ii. probable participation in the conspiracy by the accused based on his or her own words and conduct; and
iii. the requirement that the acts and declarations of other likely conspirators be in furtherance of the conspiracy to be available in proof of an individual member's guilt.
 It does not always follow, however, that evidence that falls within the co-conspirators' exception (which we have seen meets the requirements of the principled approach) will be received at trial. The indicia of necessity and reliability, while generally satisfied under the exception and the regime in Carter, may be lacking in the particular circumstances of the case: Mapara, at para. 15.
 Two brief points should be made about the specific challenge just mentioned. First, the Mapara court characterized the exception as available in "rare cases". And second, the onus falls upon the party seeking exclusion to establish that the evidence, admissible under the co-conspirators' exception, does not meet the requirements of necessity and reliability and, thus, should be excluded: Mapara, at paras. 15, 37; R. v. Starr, 2000 SCC 40 (CanLII),  2 S.C.R. 144, at para. 214.
 Something should also be said about the requirements of necessity and reliability.
 First, necessity. This indicium refers to the availability of the evidence, not the availability of the hearsay declarant as a witness: R. v. N.Y., 2012 ONCA 745 (CanLII), 294 C.C.C. (3d) 313, at para. 78. The factors mentioned in Mapara, adopting paragraph 105 of this court's decision in Chang, do not foreclose other means of establishing necessity: N.Y., at para. 78. This court has declined to adopt a bright line rule that the physical availability of the declarant puts paid to any claim of necessity: N.Y., at paras. 75-76.
 Second, reliability refers to threshold reliability, not ultimate reliability, which is a determination to be made by the jury. Indicia of reliability are found in the Carter rule for a conspiracy proved beyond a reasonable doubt, membership of the accused in it on a balance of probabilities and the rule that any statements made in furtherance of the conspiracy are admitted to complete the proof against an individual accused.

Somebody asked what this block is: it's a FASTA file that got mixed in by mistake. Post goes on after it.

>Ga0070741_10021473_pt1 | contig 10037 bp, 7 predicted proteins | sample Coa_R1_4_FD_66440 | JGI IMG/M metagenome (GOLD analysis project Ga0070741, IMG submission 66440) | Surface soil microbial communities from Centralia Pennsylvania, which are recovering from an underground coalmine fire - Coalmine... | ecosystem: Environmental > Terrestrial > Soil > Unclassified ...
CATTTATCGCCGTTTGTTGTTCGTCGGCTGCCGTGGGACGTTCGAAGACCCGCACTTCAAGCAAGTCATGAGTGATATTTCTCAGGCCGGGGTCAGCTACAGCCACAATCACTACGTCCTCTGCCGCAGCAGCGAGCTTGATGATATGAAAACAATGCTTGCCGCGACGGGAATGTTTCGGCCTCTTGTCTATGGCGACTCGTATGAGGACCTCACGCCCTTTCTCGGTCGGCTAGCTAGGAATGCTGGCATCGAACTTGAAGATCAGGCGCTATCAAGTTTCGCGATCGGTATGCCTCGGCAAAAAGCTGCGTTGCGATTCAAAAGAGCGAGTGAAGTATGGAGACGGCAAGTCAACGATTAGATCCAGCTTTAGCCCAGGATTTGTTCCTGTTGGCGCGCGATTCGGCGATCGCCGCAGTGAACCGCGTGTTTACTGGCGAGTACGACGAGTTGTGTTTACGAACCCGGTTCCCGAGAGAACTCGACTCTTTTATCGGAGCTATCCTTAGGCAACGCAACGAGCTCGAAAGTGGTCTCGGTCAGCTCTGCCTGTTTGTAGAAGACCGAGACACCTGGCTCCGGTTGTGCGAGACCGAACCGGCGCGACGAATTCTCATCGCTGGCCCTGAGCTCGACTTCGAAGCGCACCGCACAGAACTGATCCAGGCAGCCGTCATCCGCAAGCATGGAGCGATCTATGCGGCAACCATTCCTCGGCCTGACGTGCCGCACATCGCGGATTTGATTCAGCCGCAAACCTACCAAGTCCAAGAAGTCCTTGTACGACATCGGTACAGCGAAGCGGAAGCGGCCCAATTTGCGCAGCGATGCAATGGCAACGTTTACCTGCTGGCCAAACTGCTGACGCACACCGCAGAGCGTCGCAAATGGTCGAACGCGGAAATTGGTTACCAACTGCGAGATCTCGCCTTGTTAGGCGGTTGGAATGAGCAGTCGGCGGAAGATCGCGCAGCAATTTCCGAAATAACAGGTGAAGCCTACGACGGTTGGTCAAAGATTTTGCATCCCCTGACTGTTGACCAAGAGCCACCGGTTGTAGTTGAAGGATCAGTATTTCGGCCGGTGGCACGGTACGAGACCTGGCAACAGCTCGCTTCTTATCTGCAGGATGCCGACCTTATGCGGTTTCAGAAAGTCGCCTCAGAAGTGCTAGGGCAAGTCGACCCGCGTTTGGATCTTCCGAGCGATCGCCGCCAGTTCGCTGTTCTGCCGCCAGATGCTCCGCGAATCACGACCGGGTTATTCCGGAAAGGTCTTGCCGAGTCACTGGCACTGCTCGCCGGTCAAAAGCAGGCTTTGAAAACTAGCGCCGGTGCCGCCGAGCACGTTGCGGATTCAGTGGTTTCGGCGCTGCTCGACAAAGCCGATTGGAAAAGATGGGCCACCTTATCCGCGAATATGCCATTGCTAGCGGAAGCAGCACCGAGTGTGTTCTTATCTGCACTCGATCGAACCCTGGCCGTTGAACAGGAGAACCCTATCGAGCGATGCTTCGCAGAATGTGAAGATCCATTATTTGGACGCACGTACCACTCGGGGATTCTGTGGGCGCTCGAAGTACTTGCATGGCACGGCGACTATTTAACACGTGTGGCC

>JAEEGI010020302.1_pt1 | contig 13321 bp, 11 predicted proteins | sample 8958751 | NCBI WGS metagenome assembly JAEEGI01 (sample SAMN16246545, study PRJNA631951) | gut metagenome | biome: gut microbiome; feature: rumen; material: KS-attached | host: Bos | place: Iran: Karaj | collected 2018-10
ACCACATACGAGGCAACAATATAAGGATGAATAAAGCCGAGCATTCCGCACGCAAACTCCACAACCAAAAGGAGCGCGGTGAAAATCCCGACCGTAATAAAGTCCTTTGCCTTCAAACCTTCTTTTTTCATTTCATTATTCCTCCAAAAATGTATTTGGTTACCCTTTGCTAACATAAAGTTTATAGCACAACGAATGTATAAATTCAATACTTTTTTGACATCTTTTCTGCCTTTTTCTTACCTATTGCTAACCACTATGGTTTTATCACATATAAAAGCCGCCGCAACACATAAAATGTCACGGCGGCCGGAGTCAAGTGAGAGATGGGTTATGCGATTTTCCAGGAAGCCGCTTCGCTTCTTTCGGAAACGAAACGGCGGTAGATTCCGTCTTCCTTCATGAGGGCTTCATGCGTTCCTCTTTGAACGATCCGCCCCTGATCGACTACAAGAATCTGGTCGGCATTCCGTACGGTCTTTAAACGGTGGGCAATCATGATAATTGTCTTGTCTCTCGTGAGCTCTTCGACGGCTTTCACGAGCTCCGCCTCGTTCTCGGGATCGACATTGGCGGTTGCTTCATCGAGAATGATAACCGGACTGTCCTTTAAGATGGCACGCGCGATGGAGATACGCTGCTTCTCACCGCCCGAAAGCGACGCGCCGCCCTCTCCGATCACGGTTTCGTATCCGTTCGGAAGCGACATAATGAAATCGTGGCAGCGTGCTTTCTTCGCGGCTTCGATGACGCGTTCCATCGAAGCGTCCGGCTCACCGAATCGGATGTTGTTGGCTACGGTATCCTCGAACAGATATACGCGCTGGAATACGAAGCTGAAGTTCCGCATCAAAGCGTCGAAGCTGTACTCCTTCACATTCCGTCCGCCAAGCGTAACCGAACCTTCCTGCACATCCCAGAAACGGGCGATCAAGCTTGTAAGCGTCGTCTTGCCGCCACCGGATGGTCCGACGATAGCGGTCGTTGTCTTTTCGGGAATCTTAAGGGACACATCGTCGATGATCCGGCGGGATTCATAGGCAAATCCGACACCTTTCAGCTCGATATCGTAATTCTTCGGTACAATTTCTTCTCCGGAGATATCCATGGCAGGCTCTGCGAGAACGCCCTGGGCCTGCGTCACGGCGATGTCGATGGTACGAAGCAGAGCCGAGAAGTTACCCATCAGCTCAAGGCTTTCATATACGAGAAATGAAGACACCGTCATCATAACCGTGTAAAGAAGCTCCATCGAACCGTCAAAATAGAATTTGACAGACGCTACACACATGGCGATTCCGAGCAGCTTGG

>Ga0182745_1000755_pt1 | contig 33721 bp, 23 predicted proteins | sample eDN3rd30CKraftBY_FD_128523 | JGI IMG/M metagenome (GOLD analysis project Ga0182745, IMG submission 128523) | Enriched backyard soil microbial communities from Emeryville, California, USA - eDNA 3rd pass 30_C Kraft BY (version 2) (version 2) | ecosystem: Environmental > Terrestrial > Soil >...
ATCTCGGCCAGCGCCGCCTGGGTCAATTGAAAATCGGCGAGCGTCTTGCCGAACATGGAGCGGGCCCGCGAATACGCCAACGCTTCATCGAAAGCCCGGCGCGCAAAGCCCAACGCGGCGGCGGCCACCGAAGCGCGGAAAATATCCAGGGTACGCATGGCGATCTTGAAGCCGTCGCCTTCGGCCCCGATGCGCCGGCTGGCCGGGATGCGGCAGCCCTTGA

A final point. It is difficult to conclude that evidence falling under the Carter rule would lack the indicia of necessity and reliability required for the admission of hearsay under the principled approach. Apart from the most exceptional cases, the argument is exhausted where the traditional exception is found to be compliant with the principled approach: Mapara, at para. 34.
And on the issues of relevance and post-offence conduct the court continued:
 The principles that control the decision on this ground of appeal are familiar and not in need of repetition. A few brief points about relevance and evidence of post-offence conduct will suffice.
 Relevance is not an inherent characteristic of any item of evidence. It exists as a relation between an item of evidence and a proposition of fact that the party introducing the evidence proposes to establish by its introduction. Relevance is relative and contextual. It is a matter of everyday experience and common sense and is assessed in the context of the entire case and the positions of counsel: R. v. Luciano, 2011 ONCA 89 (CanLII), 267 C.C.C. (3d) 16, at paras. 204-6.
 An individual item of evidence may give rise to more than one inference. That it does so does not render it irrelevant, or call for its exclusion on the basis of some rule of admissibility. Individual items of evidence are not to be subjected to piecemeal evaluation, or rejected as irrelevant or inadmissible because they fail to satisfy the criminal standard of proof. It is the whole of the evidence, often greater than the sum of its individual parts, that is subjected to the criminal standard of proof.
 Whether the descriptive used is post-offence conduct or after-the-fact conduct, the designation tells us that what is involved is evidence of things done or said after an offence has been committed: not before and not at the same time, but after. This is circumstantial evidence to which no special rule attaches: R. v. White, 2011 SCC 13 (CanLII),  1 S.C.R. 433, at paras. 31, 105, 185.
 As with circumstantial evidence generally, jury instructions about the use of evidence of post-offence conduct must not invite the jury to apply the criminal standard of proof to the individual items of evidence: R. v. White, 1998 CanLII 789 (SCC),  2 S.C.R. 72, at paras. 42-49.
 The courts eschew a list or category approach to determine whether things done or said after an offence has been committed may be relied upon as evidence of post-offence conduct. It all comes down to relevance. Examples of relevant evidence abound, among them, evidence than an accused destroyed or attempted to destroy objects that tended to link him or her to the commission of the offence charged. See e.g. R. v. Vant, 2015 ONCA 481 (CanLII), 324 C.C.C. (3d) 109, at para. 129.